Recently Read

Guess what? I'm actually going to put together a "What We've Read Recently" post this week! It's been a while. I apologize, because I know a few of you out there seem to enjoy these things. They just take longer to assemble than I think they will, and while we've had our lazy moments this summer, we have been busy. Tonight, I start my second weekend of As You Like It for Wichita Shakespeare Company. [Hey, look, that's me in the local paper, bottom lefthand corner!] We've finally finished most of the major housework, although we still haven't invited any of the girls' friends over. Mr. B made my porch and front yard lovely for summer, but the backyard still needs to be done. [We will not have a new fairy house in time for International Fairy Day, so I'm making alternative plans.] I took the girls to Old Cowtown Museum for Steampunk Day two weeks ago. [I decided I admire the aesthetic, but the roleplaying aspect is something I just don't get.] Last Saturday, I attended the only part of my 20th high school reunion that didn't conflict with my play schedule: the tour of the building - slash - cook-out on the lawn. [The building with the falcon on it? That was my high school. It has changed a lot!] The whole family drove down to Mulvane last night to see Ballet Wichita's Ballet in the Park production of Snow White. Big Sis is becoming a wiz in the kitchen. I'm trying to convince her to blog about it. "Big Sis in the Kitchen," perhaps?

Anyway, ramble ramble ramble. I'm still saving a few books for their own posts, but here's a round-up of recently read things.

What We Read

The Worst Witch by Jill MurphyCandlewick Press, 2014. {Originally published by Allison & Busby, 1974.}

Several years ago, I wrote about the old television movie of this book, and in the process, learned about the series of books on which it was based. Little Sis found five of them on the shelf at the library, and it turns out they're thin chapter books, perfect for a very young independent reader. The Worst Witch was a fun read-aloud, familiar because of the movie. I wouldn't rate it as a favorite, but we're going to keep reading the series.

The Worst Witch Strikes Again by Jill Murphy. Candlewick Press, 2014. {Originally published by Allison & Busby, 1980.}

Indeed, we have read through Book 2, as you can see. In this story, a new witch arrives at the school, Enid Nightshade, and Mildred Hubble is assigned to look after her. Alas, Enid is naughtier than Mildred, and she just may get her expelled from Miss Cackle's Academy. To make matters worse, Mildred's best friend, Maud, is jealous of the time Mildred spends with Enid, and begins to hang out with Ethel, Mildred's old enemy. This one has some definite funny moments. The girls and I thought Maud's treatment of Mildred was a little weird and extreme. After all, she was right there when Mildred was assigned to look after Ethel, so she knows the scoop. As I said, the books are not destined to be favorites of mine, no matter what soft spot I have for the movie version.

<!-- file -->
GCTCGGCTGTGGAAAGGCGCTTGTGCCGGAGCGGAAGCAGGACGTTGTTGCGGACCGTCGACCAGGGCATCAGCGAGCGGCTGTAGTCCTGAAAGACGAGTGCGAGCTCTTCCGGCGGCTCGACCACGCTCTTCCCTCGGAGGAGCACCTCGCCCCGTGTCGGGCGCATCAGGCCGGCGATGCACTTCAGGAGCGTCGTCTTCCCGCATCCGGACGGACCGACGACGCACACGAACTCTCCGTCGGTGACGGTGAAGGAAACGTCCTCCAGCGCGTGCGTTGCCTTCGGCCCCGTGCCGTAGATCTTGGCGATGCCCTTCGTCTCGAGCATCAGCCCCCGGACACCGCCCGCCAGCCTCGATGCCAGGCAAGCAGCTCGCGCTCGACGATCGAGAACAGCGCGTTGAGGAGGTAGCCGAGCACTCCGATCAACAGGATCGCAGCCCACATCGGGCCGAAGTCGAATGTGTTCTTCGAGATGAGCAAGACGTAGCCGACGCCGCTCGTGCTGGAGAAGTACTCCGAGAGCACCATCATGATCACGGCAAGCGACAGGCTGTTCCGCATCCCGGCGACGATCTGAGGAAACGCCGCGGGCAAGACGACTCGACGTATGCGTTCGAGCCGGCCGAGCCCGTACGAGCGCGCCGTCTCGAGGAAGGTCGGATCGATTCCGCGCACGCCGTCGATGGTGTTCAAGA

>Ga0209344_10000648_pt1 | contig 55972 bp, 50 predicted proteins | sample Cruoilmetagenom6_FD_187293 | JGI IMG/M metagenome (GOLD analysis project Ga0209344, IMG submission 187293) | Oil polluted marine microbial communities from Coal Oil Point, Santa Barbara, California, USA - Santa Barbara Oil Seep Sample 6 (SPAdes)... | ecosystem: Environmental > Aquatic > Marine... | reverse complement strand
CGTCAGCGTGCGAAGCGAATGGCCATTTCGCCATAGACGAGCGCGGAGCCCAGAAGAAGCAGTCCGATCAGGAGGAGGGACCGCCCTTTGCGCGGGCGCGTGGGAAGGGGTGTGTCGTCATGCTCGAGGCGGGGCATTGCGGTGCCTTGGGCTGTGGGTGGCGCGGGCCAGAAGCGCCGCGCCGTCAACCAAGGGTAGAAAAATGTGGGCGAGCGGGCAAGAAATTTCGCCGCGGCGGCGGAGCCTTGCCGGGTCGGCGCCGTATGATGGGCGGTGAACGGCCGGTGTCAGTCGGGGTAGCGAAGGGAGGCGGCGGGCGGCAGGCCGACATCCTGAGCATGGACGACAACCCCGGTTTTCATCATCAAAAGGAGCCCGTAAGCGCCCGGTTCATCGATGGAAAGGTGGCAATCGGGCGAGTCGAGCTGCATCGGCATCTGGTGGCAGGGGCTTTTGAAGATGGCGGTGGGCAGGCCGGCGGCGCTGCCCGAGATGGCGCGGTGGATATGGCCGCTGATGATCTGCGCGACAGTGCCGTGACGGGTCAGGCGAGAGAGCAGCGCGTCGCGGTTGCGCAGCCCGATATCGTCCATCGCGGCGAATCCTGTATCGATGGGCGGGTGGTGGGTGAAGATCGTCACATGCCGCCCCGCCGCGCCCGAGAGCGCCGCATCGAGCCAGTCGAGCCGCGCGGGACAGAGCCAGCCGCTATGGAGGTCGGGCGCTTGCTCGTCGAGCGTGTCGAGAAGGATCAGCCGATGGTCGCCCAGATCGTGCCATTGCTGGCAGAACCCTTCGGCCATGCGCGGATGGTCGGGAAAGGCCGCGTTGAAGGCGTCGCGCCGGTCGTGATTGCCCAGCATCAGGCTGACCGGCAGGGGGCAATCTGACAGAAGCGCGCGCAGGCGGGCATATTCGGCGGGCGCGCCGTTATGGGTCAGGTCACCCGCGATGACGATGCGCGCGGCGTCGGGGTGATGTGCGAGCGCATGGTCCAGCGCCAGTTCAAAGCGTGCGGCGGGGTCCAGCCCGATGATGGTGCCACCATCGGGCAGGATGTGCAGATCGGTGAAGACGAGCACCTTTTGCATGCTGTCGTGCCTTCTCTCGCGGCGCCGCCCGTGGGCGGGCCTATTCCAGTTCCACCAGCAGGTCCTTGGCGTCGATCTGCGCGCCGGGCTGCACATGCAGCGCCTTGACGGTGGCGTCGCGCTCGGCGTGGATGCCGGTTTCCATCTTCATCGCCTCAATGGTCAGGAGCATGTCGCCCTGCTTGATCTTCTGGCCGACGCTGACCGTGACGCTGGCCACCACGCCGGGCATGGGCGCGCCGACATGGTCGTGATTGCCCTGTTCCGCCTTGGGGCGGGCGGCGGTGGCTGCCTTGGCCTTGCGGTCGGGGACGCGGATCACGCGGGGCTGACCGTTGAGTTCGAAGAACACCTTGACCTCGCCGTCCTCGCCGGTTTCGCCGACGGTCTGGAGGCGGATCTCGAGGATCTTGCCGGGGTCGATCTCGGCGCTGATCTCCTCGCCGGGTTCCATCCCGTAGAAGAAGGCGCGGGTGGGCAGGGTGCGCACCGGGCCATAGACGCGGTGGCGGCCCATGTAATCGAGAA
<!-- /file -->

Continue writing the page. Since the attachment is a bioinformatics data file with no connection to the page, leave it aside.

Aqualicious by Victoria Kann. HarperCollins, 2015.

The latest Pinkalicious hardcover made it into the library bag this week. This one involves a trip to the beach and Pinkalicious's discovery of a miniature mermaid named Aqua. Pinkalicious and Peter have a grand old time playing with Aqua, but she needs them to take her home. The ending has a little surprise twist. Aqualicious might be the most fanciful of these books. I have a soft spot for them, as my daughters age out of their pink stage. They want to see Pinkalicious: The Musical at the children's theatre again this summer. Maybe next Friday...

Hoot Owl, Master of Disguise by Sean Taylor, illustrated by Jean Jullien. Candlewick Press, 2015.

I saw this one popping up on a few prominent blogs, and as none of us can resist an owl book, I knew I had to request it. This is a very funny book. Little Hoot Owl brags about being a master of disguise, swooping through the night to surprise his prey. Of course, things do not go to plan. This one gave us the giggles!

Hunters of the Great Forest by Dennis Nolan. Roaring Brook Press, 2014.